#YearOnTheMountaintop Episode 03 | God’s Favor: The Poor in Spirit

Blessed are the poor in spirit, for the kingdom of heaven is theirs. – Matthew 5:3

This first statement is one of the more confusing that Jesus gives. What does it mean to be poor in spirit? From a secular standpoint, this is a negative quality. Emma Goldman, the twentieth century political activist, in her book The Failure of Christianity, ridicules the notion of being poor in spirit. She says:

Heaven must be an awfully dull place if the poor in spirit live there. How can anything creative, anything vital, useful and beautiful come from the poor in spirit?

Her view of poverty of spirit seems to be equated with having low self-esteem. Being poor in spirit means taking a low view of humanity. She continues:

Every intelligent being realizes that our worst curse is the poverty of the spirit; that it is productive of all evil and misery, of all the injustice and crimes in the world.

In other words, if only humanity realized their potential, if only they believed in themselves and others, then they would not act the way they do, and humanity could save itself. That is the mantra of humanism: No deity will save us; we must save ourselves.

Being poor in spirit does not mean harmful self-denigration. It does not mean to force low-self-esteem. It does not mean thinking badly about humanity. But it is an understanding that humanity is incomplete without the Spirit of God. We must have poverty of our spirit in order than we may gain the richness of the Spirit of God. If we are full of ourselves, there will be no room for God.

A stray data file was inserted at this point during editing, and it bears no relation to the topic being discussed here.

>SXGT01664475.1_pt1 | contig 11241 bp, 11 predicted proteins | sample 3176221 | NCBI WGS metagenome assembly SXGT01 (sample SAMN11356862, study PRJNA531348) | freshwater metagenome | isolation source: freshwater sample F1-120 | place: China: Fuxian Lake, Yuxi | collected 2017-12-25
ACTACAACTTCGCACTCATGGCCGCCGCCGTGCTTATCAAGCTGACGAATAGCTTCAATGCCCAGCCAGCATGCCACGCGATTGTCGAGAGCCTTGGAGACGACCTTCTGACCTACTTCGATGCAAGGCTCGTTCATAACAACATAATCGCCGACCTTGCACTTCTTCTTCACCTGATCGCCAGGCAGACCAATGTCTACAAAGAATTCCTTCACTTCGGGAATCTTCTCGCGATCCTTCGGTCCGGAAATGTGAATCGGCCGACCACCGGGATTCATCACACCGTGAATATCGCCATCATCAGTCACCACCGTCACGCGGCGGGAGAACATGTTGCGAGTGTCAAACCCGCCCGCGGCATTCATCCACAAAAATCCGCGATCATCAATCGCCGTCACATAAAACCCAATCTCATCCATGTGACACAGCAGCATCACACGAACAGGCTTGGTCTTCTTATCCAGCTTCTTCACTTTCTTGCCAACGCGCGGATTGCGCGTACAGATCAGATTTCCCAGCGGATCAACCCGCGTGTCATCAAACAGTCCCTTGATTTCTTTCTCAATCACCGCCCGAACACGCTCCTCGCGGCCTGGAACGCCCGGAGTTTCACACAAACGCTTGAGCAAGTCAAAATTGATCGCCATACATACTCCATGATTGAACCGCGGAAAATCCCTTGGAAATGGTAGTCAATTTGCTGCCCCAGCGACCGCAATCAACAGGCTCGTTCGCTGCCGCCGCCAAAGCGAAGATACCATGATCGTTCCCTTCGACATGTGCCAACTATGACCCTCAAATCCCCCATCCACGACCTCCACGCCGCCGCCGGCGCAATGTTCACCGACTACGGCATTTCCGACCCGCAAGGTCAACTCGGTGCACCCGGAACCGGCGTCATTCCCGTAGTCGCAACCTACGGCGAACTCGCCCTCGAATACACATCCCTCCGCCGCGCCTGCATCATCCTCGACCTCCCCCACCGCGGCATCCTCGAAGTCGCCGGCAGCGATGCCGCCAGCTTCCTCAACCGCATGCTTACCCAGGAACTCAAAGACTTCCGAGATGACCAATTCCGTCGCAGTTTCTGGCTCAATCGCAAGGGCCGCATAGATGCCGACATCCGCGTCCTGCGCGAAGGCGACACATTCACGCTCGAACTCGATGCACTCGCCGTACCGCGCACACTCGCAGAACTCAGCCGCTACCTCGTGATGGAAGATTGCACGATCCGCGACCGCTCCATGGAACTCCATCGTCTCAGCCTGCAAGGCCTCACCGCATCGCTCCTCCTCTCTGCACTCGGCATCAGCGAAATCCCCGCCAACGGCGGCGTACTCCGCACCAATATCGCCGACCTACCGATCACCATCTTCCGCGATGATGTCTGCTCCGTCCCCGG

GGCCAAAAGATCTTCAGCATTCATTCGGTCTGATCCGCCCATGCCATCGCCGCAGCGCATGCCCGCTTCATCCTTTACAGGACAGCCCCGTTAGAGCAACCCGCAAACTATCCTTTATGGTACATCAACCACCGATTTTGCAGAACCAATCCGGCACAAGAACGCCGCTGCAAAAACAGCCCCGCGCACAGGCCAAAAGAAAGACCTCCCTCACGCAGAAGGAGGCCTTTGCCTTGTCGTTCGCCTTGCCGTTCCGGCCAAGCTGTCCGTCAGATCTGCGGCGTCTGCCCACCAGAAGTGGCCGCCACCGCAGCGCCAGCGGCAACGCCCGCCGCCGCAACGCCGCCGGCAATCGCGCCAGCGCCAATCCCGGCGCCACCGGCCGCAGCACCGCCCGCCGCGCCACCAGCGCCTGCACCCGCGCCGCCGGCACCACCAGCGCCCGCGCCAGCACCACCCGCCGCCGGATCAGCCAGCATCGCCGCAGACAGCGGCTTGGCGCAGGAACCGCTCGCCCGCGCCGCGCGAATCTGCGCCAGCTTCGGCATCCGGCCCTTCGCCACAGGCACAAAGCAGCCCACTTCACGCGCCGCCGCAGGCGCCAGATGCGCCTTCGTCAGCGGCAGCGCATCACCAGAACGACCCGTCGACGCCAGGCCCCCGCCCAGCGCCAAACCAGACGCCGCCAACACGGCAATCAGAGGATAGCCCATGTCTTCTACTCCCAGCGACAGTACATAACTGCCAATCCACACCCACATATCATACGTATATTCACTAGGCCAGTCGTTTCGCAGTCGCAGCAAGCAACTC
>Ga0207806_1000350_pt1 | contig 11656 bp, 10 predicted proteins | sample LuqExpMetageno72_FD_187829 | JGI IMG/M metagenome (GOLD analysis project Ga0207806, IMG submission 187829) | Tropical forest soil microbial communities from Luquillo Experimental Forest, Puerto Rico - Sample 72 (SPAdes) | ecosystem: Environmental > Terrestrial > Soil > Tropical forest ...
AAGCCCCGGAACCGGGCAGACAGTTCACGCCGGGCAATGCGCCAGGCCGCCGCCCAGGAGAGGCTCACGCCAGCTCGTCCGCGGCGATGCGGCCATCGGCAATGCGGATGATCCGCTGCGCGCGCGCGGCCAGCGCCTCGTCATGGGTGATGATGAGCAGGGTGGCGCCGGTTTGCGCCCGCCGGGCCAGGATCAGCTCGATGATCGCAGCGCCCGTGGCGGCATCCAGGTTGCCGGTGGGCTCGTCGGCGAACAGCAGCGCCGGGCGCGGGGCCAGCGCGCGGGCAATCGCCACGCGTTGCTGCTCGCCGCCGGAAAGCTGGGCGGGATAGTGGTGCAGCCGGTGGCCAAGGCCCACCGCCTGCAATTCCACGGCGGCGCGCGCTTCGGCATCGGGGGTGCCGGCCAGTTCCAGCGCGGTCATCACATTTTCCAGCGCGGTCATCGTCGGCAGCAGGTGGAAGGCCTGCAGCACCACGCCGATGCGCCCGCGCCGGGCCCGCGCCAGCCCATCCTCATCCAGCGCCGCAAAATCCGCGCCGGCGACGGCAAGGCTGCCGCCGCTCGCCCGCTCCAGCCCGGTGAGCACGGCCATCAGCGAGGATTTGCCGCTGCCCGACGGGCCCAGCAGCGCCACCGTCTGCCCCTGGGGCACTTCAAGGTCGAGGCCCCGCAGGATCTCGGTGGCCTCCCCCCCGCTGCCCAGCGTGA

Poverty of spirit is the type of humility that recognizes the need for God’s spirit to join with our own in order that we might be made whole. It is a realization that there is part of us missing and that we are incapable of being whole by ourselves.

In the book of Exodus, Yahweh gets angry at Moses for trying to shirk his calling. In chapter 3, verse 11:

But Moses asked God, “Who am I that I should go to Pharaoh and that I should bring the Israelites out of Egypt?”

And God could have replied and told Moses about all his credentials. Moses says he doesn’t feel eloquent. God doesn’t try to convince him he is. “Aww…Moses…it’s ok. You’re a great public speaker. If you just had some self-esteem and felt more confident, you’d be great.”

But that’s not how God answers. God isn’t upset that Moses doesn’t feel qualified or is trying to get out of this calling. He’s upset that Moses isn’t trusting him to provide.

The Lord said to him, “Who gave human beings their mouths?…Is it not I, the Lord? Now go; I will help you speak and will teach you what to say.”

God does not call the qualified. He qualifies the called. Those who understand that they must be indwelt with supernatural abilities through the Holy Spirit in order to be whole are those who receive the community of God.

The biblical answer to the paralysis of low self-esteem is not high self-esteem; it is sovereign grace. It is not an inflation of the human ego, but a realization of God’s active empowerment in our lives. I think of Leonard Black, a pastor who was born a slave in Maryland in 1820. He was physically and mentally abused as a child. He was denied an education. And when he finally escaped slavery and began to preach, he recognized his limitations.